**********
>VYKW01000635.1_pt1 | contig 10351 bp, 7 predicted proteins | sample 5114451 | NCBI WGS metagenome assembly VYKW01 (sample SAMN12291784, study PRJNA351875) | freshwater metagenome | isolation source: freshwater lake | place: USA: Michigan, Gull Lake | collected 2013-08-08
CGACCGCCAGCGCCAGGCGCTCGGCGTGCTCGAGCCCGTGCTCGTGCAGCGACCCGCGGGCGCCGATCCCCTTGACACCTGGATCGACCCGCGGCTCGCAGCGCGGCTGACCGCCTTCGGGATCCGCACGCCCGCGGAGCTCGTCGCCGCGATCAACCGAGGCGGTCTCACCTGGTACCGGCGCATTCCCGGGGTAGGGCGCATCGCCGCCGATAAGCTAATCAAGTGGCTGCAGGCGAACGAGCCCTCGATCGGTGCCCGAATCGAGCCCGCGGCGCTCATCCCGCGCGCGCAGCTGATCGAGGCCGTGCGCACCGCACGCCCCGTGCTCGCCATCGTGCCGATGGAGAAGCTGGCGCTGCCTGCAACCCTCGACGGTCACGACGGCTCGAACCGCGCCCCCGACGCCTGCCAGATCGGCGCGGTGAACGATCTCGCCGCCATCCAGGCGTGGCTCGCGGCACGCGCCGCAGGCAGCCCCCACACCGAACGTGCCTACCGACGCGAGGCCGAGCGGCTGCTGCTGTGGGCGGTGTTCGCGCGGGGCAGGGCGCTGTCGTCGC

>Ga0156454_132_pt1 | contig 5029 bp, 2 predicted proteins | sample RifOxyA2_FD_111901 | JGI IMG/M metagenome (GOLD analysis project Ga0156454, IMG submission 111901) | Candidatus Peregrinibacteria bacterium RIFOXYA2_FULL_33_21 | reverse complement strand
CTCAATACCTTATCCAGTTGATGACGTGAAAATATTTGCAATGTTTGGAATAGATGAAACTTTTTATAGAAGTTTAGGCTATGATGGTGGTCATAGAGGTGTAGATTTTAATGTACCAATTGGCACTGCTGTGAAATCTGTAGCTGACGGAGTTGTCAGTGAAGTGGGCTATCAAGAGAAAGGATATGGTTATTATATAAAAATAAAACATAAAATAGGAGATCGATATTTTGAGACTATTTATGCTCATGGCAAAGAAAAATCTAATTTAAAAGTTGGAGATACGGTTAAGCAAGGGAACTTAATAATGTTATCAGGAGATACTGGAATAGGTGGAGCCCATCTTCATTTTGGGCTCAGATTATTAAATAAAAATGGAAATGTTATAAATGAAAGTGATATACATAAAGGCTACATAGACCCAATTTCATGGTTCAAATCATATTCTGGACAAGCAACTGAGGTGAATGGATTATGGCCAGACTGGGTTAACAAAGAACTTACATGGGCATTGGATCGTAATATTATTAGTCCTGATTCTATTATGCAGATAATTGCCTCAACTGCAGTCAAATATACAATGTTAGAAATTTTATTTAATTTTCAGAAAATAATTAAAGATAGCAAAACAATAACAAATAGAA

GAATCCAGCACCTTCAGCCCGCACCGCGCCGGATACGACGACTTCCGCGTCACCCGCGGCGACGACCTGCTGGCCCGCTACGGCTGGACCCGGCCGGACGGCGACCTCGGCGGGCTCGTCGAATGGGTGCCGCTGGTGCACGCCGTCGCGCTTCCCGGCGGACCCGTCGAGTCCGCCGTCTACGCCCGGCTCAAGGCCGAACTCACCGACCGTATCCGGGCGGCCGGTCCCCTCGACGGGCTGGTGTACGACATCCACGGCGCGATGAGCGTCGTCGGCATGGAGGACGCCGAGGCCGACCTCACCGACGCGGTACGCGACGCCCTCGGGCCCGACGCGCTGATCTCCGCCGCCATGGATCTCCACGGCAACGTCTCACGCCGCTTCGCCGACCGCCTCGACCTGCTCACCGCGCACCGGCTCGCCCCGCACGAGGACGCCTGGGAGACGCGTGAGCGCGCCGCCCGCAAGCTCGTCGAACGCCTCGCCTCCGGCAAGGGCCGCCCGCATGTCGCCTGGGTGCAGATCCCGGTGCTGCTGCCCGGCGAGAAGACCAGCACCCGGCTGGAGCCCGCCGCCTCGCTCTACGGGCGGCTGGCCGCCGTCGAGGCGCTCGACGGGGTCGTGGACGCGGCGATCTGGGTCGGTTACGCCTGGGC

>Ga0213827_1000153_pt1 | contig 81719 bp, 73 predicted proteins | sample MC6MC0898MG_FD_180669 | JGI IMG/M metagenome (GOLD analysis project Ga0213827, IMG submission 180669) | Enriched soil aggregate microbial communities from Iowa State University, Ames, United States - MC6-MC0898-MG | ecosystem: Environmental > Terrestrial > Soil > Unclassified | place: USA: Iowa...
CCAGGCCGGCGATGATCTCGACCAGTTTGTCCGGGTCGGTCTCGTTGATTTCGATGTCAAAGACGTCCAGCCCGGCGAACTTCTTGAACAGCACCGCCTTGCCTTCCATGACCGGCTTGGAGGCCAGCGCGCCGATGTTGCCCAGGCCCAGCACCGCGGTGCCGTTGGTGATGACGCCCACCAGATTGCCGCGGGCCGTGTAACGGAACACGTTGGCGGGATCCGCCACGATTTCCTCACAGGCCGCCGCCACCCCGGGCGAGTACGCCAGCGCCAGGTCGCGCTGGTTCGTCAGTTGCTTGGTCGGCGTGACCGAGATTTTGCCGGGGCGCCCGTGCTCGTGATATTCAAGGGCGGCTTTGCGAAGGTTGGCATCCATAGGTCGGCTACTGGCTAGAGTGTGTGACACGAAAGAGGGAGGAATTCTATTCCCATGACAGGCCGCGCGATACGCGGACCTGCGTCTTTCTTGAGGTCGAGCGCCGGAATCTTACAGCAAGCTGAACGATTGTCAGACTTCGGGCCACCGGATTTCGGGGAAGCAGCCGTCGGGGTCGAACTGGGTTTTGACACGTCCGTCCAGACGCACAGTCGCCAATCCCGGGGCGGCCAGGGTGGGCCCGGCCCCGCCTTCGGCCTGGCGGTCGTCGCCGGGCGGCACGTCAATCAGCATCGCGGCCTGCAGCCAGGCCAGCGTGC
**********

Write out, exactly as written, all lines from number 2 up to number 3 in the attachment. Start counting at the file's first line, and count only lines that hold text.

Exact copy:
CGACCGCCAGCGCCAGGCGCTCGGCGTGCTCGAGCCCGTGCTCGTGCAGCGACCCGCGGGCGCCGATCCCCTTGACACCTGGATCGACCCGCGGCTCGCAGCGCGGCTGACCGCCTTCGGGATCCGCACGCCCGCGGAGCTCGTCGCCGCGATCAACCGAGGCGGTCTCACCTGGTACCGGCGCATTCCCGGGGTAGGGCGCATCGCCGCCGATAAGCTAATCAAGTGGCTGCAGGCGAACGAGCCCTCGATCGGTGCCCGAATCGAGCCCGCGGCGCTCATCCCGCGCGCGCAGCTGATCGAGGCCGTGCGCACCGCACGCCCCGTGCTCGCCATCGTGCCGATGGAGAAGCTGGCGCTGCCTGCAACCCTCGACGGTCACGACGGCTCGAACCGCGCCCCCGACGCCTGCCAGATCGGCGCGGTGAACGATCTCGCCGCCATCCAGGCGTGGCTCGCGGCACGCGCCGCAGGCAGCCCCCACACCGAACGTGCCTACCGACGCGAGGCCGAGCGGCTGCTGCTGTGGGCGGTGTTCGCGCGGGGCAGGGCGCTGTCGTCGC

>Ga0156454_132_pt1 | contig 5029 bp, 2 predicted proteins | sample RifOxyA2_FD_111901 | JGI IMG/M metagenome (GOLD analysis project Ga0156454, IMG submission 111901) | Candidatus Peregrinibacteria bacterium RIFOXYA2_FULL_33_21 | reverse complement strand